Paul Ryan is retiring because accountability is not the GOP’s thing

It is being reported this morning that Speaker of the House Paul Ryan is not going to run for reelection. I am not surprised in the least.

The modern, allegedly mainstream GOP has never had any interest in leading or governing. Guys like Paul Ryan and the hundreds of cut-rate Reaganites he leads sought power to enrich their wealthy friends and benefactors with ruinous fiscal policy and are now getting out before being held accountable, after which they will no doubt enrich themselves with lobbying or media gigs.

The tell: they never once ran on their actual agenda. Since the day after the 2009 inauguration they ran against ridiculous caricatures of Barack Obama and Nancy Pelosi and then ran against an even more ridiculous caricature of Hillary Clinton and whatever other liberal boogeymen they could conjure. Now that they have a record of being the party in power, they’re quitting rather than face the wrath of voters. 

Go back and study the campaigns of guys like Ryan and other GOP leaders and try to find examples of them promising to do what they actually did this past year or so. Find the speeches and ads in which they promised to slash taxes for the wealthy, deprive people of health care, threaten popular social services and eviscerate health, safety and environmental regulations while exploding the deficit and national debt in the manner in which they’ve done. Maybe you’ll find some red meat along those lines to small audiences of party loyalists and donors, but I submit that you will find no examples of guys like Paul Ryan offering details of what would become the American Health Care Act they tried to ram through last year or the tax plan they did, in fact, ram through. You will find ZERO mention of what their 2017-18 legislative agenda has actually done to the budget. Indeed, they ran hard against Democrats on exactly those grounds.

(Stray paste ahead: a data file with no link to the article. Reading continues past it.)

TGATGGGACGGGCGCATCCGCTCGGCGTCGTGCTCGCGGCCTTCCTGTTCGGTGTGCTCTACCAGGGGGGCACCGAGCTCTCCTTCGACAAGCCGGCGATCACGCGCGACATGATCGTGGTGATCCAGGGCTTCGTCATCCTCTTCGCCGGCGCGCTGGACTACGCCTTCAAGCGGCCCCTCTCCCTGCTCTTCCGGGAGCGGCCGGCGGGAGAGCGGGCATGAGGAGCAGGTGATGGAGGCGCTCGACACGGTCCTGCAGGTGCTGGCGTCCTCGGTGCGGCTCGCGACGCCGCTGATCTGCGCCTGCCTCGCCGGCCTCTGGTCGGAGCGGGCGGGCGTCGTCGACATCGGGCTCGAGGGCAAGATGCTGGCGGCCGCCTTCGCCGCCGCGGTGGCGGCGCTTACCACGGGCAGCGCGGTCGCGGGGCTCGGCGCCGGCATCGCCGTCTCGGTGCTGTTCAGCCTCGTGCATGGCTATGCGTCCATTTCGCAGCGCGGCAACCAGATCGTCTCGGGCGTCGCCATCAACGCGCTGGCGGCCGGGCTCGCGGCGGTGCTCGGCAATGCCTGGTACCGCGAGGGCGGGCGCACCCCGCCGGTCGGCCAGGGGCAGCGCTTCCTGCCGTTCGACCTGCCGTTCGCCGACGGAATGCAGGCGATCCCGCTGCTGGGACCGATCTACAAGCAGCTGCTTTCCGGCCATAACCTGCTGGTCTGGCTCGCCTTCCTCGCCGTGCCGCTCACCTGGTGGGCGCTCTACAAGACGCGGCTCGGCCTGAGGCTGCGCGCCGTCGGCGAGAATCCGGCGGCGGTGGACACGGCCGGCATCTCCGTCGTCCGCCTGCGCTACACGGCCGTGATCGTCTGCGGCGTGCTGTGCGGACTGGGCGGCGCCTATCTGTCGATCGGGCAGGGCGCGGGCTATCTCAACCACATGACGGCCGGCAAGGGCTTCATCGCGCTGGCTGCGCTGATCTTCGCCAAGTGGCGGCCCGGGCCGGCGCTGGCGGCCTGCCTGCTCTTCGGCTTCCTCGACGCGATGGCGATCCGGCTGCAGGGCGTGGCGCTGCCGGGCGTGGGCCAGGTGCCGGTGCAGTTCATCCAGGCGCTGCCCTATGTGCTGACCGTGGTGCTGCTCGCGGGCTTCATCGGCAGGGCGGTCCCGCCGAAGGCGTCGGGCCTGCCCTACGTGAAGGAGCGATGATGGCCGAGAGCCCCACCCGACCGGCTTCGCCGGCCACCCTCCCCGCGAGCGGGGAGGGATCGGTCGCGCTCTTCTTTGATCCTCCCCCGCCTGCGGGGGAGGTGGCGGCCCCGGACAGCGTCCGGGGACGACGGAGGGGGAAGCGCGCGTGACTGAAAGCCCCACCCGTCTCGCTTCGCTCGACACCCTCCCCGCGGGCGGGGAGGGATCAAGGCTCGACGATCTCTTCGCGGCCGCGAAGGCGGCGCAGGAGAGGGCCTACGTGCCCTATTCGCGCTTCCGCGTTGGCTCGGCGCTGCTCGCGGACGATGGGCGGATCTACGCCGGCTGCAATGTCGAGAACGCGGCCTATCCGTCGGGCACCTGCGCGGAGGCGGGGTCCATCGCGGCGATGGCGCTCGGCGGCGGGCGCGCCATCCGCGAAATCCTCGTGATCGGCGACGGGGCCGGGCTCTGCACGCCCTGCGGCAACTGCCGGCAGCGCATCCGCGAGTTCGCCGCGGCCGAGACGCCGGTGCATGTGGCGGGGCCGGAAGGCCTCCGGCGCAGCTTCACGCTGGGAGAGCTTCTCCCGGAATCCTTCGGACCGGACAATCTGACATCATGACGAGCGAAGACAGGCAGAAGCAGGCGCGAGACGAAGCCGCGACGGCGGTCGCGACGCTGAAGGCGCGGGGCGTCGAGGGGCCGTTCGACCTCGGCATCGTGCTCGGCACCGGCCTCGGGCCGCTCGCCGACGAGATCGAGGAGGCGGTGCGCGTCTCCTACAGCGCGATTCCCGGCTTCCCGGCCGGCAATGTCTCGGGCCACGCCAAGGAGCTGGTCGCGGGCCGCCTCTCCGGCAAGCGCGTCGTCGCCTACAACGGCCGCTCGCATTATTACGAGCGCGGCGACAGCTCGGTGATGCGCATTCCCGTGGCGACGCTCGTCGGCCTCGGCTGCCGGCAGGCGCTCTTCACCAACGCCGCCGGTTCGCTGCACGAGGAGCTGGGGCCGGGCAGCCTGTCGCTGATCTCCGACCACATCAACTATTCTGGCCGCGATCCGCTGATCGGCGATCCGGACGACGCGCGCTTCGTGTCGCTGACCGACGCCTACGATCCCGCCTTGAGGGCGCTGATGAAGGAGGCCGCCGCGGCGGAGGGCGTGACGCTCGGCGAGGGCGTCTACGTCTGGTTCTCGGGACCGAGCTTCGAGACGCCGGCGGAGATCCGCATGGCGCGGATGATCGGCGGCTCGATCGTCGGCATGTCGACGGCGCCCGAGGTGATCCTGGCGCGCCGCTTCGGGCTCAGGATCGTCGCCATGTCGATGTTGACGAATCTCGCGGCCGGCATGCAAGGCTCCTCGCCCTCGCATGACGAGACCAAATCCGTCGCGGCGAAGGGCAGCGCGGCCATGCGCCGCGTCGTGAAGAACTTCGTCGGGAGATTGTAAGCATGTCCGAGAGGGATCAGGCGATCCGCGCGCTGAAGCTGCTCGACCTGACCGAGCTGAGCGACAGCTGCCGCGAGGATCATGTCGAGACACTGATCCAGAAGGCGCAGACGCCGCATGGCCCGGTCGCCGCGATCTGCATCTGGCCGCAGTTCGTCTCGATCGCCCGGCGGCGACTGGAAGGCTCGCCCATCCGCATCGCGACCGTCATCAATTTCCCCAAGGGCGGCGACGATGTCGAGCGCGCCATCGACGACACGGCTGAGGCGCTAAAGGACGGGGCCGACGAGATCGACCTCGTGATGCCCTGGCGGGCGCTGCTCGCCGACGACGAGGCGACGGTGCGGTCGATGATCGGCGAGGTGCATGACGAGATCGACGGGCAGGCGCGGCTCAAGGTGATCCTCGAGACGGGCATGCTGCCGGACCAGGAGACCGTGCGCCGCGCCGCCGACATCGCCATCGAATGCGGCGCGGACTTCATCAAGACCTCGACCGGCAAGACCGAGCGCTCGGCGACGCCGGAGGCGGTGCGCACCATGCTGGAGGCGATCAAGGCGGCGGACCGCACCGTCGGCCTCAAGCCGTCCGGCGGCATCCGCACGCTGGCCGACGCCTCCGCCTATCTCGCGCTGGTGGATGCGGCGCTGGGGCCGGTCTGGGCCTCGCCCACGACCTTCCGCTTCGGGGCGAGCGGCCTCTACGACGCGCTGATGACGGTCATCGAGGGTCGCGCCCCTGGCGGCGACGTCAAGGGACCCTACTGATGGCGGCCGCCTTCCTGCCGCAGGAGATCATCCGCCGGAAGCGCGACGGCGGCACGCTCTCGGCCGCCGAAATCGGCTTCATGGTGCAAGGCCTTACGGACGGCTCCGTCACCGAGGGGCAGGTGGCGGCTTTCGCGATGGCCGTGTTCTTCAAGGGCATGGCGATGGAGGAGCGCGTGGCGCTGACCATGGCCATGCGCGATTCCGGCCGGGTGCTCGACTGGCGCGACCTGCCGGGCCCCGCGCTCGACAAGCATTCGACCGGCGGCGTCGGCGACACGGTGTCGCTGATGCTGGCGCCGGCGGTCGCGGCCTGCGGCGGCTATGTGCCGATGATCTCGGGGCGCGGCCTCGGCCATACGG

There’s a reason for that, of course. Outside of conservative think tanks, Wall Street investment banks and a narrow class of ultra-wealthy people, there is no constituency in this country for slashing the taxes of millionaires, eviscerating the regulatory framework of our nation and taking services away from the poor and middle class. None. People don’t want it. There’s ample proof of this.

  • The proof is in the polling data;
  • The proof is in the fact that most GOP candidates hide the realities of their legislative agenda from voters, talking instead in terms of platitudes or, more often, simply lying about their true intentions;
  • The proof is in the fact that, to the extent they ever are pinned down on something, they simply lie about the results their policies will bring, such as the disproven idea that cutting taxes for corporations and for the rich will result in trickle down benefits for the poor and middle class;
  • The proof is in the 2016 presidential election results. Donald Trump ran against a bunch of Paul Ryan types in the Republican primary — guys who actually implemented such an agenda on the state level, which led to fiscal and civic ruin — and cleaned their clocks. He didn’t whup ’em because he’s charming — Trump is repugnant — he whupped ’em because his message was about rebuilding and investing in America and in aiding the middle and lower classes, not the rich. Now, as the last year has shown, Trump obviously does not believe that message himself — once in office he became beholden to the Paul Ryans and Mitch McConnells of the world — but that’s what Trump ran on and that’s what voters responded to. It’s understandable that they did. 

Americans do not want to giveaways to the wealthy, they want investments in the country and in its people. They know that government is often inefficient and wasteful, but they do not consider it their mortal enemy and do not want representatives who have no ideas apart from starving it and the people it serves. 

That’s exactly what Paul Ryan did as Speaker. And now he’s quitting before being held accountable for it. That’s no accident. It’s by design.

Craig Calcaterra

Craig is the author of the daily baseball (and other things) newsletter, Cup of Coffee. He writes about other things at He lives in New Albany, Ohio with his wife, two kids, and many cats.